How COVID–19 Will Impact the Building Products Market
As they shake off the immediate impacts of the global pandemic and subsequent recession, successful building product manufacturers will be focusing on a few key trends that will see them through to the recovery…and beyond.
By Paul Giovannoni
Take it from legendary boxer Mike Tyson, “Everyone has a plan ‘til they get punched in the mouth.” These very descriptive words very much apply to the way COVID-19 impacted and continues to impact the construction industry and all of the stakeholders and influencers within it.
By late 2019, industry pundits were projecting a recession sometime in 2020. After all, we were all riding the nation’s longest positive economic streak in history, so how much longer could it really last anyway? The construction industry—like many others—felt as if it was in a never-ending, ninth-inning loop. That loop closed in mid-March, but a new one is already beginning to emerge.
Building product manufacturers didn’t escape the pandemic’s wrath and, in many cases, were hit harder than other stakeholders in the industry. Many wrapped up banner years in 2019—with revenue at all-time highs, sentiment indicators favorable and construction backlogs overflowing—and quickly pivoted from worrying about where their next new hire was going to come from to hoping that their cash reserves and strategy would endure the pandemic.
The many challenges that COVID-19 and the resulting recession present to manufacturers have been compounded by the industry’s supply chain structure and the lack of direct connection to end customers (contractors) or influencers. In a time when information and insights into market conditions are the most critical, manufacturers for the most part are still at an arm’s length from the market.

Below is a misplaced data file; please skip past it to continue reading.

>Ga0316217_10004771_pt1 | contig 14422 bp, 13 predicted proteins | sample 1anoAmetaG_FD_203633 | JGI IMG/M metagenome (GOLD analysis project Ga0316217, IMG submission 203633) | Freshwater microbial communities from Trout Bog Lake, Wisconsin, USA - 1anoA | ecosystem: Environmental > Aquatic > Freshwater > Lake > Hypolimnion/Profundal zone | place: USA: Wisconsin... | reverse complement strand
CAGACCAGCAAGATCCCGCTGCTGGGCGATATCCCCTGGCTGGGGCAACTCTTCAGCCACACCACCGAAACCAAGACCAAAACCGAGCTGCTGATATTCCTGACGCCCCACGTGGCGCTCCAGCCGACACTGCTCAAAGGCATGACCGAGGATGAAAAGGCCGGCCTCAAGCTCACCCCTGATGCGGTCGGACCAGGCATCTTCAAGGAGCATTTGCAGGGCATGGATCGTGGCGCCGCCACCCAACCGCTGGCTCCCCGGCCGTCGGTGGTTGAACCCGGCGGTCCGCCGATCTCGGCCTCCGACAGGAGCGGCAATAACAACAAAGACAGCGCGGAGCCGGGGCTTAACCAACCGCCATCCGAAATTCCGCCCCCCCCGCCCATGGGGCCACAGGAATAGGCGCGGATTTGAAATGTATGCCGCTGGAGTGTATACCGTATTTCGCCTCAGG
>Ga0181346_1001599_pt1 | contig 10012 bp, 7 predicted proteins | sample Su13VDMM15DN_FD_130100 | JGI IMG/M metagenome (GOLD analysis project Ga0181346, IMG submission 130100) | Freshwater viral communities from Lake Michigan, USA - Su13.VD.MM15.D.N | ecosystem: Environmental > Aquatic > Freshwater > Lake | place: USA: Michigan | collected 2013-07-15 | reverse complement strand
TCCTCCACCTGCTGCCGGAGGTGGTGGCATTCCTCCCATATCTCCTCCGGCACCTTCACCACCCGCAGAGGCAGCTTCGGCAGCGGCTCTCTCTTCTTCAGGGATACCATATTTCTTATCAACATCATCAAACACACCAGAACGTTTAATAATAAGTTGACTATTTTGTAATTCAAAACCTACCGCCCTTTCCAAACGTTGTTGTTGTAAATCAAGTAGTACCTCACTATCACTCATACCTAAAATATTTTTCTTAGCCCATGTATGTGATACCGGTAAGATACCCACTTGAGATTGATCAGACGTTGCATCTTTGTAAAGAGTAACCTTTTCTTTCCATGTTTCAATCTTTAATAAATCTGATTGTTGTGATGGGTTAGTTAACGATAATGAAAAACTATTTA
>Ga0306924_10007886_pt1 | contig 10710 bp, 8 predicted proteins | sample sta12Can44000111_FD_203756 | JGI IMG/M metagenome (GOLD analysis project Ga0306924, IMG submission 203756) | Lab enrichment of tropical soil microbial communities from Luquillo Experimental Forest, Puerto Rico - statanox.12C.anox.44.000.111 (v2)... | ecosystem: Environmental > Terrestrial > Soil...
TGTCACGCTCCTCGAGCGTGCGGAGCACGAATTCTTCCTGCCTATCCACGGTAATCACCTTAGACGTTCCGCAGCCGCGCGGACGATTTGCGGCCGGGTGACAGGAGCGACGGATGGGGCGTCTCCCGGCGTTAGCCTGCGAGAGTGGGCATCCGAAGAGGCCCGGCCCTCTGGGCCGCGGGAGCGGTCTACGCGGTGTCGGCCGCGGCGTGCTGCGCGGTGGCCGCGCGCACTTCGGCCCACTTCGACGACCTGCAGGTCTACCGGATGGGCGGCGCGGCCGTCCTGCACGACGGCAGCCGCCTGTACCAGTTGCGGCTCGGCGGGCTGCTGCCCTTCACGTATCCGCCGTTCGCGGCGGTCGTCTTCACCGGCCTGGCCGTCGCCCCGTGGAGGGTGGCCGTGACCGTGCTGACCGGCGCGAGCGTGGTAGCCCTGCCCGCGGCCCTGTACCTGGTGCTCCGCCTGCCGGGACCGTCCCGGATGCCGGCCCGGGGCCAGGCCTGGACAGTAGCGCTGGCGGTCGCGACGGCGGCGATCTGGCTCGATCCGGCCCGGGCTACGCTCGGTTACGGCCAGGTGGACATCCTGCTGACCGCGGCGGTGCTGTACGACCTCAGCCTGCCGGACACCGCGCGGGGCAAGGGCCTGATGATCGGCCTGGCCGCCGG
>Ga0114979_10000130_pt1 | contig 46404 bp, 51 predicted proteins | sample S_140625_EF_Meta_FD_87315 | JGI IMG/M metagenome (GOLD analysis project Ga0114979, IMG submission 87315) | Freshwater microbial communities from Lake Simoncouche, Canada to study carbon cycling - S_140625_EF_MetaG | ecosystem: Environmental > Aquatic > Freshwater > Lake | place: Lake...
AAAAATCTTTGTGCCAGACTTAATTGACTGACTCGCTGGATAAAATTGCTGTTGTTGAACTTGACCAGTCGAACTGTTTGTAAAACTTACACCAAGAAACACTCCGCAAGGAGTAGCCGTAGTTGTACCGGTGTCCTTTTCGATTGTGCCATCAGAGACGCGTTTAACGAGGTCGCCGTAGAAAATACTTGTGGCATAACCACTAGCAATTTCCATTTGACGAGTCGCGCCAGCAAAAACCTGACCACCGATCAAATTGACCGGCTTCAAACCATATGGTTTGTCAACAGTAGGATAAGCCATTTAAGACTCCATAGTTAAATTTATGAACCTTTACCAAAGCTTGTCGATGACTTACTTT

The Path to Recovery Will Be Rocky
Even as the country continues to battle the economic and social impacts of COVID-19 and the resulting recession, the construction industry has started to raise its head and look to the future. Many point to the current activity in the residential market as proof and believe the sector will lead the economy out of the recession (or, at minimum, be our industry’s bright star). And while current activity supports this assumption, the underlying fundamentals of the residential market, and, to a greater extent, the nonresidential market, indicate that 2021 will likely have its share of challenges as well.
We expect 2021 to bring an overall decline in construction put-in-place spending compared to 2020 levels. This will impact both the residential and nonresidential markets. We break down the reasoning for each in this report.